Thus love is nothing other than the opposite of tyranny and injustice. Saint Ambrose of Milan said something to the effect that, "One who stays silent in the face of injustice is a partner with the unjust." So what about someone who is not silent but is even outspoken in his support of the unjust? This is why we must cast aside fear from our souls. Fear is the opposite of hope, one of the three pillars of Christianity: faith, hope, and love, which if one falls, they all fall.

"In the world you will have tribulations. Be of good cheer, for I have overcome the world" (John 16:33). Trusting in the Lord means, first of all, that we are not afraid to speak the word of truth in a time of hypocrisy. Beyond that, we must rely on God.

Thursday, May 24, 2012

A Prayer from Tripoli in Troubled Times

This prayer was sent out to the email list of the Archdiocese of Tripoli. Please pray for the people of Tripoli, Akkar, and North Lebanon.

In these difficult times, let us lift up prayer and say:

Merciful Lord, enlighten the eyes of the peoples so that they may know you and realize how much You love us.

Merciful Lord, bestow Your grace upon all the peoples of the earth, that they may know You because if a person is deprived of Your Holy Spirit, he will not know You and he will not understand Your love.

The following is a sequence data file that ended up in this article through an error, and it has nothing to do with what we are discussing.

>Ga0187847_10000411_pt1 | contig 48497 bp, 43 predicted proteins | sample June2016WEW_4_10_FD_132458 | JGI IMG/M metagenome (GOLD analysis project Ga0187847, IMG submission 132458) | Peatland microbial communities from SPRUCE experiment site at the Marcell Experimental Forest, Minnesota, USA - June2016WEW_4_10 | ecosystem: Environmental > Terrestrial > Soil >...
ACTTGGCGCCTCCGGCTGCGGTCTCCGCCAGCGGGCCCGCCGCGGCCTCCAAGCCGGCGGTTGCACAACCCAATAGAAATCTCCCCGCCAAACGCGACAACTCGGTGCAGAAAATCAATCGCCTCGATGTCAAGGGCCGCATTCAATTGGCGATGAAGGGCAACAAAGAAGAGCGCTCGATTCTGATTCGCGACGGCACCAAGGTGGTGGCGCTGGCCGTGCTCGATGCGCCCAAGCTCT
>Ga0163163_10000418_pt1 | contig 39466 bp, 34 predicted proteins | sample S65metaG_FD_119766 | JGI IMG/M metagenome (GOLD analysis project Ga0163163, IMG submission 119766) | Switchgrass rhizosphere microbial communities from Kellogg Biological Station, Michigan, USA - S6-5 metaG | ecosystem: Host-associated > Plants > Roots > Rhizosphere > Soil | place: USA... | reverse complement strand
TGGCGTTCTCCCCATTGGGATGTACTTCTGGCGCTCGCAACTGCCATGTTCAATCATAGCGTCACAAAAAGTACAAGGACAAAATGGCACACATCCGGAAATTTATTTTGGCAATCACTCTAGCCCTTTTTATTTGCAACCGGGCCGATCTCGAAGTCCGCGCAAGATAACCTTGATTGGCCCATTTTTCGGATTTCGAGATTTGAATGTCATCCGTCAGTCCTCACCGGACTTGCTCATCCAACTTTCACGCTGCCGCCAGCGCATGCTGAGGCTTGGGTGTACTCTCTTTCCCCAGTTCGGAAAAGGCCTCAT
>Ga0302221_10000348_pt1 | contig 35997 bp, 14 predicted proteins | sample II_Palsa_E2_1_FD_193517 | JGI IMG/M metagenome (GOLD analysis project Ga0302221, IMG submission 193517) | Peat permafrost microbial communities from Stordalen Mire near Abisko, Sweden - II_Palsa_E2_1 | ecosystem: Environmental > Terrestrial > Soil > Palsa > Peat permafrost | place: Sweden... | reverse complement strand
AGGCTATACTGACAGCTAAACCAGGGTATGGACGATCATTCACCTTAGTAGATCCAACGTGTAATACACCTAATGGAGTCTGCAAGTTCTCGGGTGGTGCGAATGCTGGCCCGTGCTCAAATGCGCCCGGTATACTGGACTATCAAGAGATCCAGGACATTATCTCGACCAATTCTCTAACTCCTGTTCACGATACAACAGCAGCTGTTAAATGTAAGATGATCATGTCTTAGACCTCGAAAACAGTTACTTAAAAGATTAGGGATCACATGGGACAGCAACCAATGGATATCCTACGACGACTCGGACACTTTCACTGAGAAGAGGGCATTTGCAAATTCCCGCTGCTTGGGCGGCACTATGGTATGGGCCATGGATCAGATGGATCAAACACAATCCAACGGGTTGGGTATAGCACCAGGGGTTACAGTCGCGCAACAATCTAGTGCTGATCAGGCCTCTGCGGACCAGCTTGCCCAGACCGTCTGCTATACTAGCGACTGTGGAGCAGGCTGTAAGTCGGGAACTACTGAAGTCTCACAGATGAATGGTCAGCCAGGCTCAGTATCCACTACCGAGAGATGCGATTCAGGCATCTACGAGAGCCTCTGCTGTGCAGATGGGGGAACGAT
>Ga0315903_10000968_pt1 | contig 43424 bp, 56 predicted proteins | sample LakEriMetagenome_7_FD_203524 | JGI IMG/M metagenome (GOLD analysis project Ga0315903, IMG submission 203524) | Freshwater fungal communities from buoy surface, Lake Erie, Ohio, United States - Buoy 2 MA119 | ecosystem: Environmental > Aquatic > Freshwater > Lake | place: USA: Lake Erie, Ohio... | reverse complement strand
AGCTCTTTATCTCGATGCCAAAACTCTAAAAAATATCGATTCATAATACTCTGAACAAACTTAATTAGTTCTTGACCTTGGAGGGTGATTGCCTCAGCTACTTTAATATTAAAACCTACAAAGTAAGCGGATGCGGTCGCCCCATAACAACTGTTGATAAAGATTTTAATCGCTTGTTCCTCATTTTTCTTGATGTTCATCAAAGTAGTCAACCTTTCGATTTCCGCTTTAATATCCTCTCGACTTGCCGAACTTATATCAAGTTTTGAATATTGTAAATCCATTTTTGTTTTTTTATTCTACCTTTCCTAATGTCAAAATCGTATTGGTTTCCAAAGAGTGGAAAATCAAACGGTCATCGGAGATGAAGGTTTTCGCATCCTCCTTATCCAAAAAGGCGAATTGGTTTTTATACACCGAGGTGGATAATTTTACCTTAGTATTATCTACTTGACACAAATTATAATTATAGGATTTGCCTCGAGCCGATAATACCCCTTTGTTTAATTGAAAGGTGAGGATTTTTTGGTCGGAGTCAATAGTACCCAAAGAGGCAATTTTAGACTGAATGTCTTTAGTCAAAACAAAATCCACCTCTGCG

Lord, cause all the peoples to know Your love and the sweetness of the Holy Spirit so that the world may forget earthly passions, empty itself of every evil, and cling to You in love, so they may live in peace and fulfill Your holy will unto Your glory.

Merciful Lord, save all the peoples by your great goodness.

Lord, teach us by Your Holy Spirit to love our enemies and to pray for them with tears.
Lord, I want Your peace to rest upon all peoples. You limitlessly loved them, without reservation, and You gave Your only Son so that all the world may be saved through Him.

Lord, all the peoples are the work of Your hands. Incline their hearts away from hatred and evil toward repentance, so that all of them may know Your mercy.

O Blessed Comforter, I ask You with tear-filled eyes, comfort sorrowful souls and grant all the peoples to hear Your voice which says to them gently: Your sins are known. Yes, Lord, You alone are able to work miracles and there is no miracle greater than a sinner's love in his falleness. It is easy for us to love the saint who is worthy of all honor. Yes, Lord, hear and answer the prayers of the world, for all the peoples are drowning in sorrows. They have all been made weary by sin. All of them have been deprived of Your grace and live in darkness.

I ask You, Lord, pour down the grace of the Holy Spirit upon humankind so that they may know Your love. Warm their wearied hearts so that they may glorify you in praise and joy and forget the passions and torments of the world.

Lord, give them Your grace so that they may know You and love You in peace and in love and so that, like the Apostles on Mount Tabor, they may say, "It is good, O Lord, for us to be together."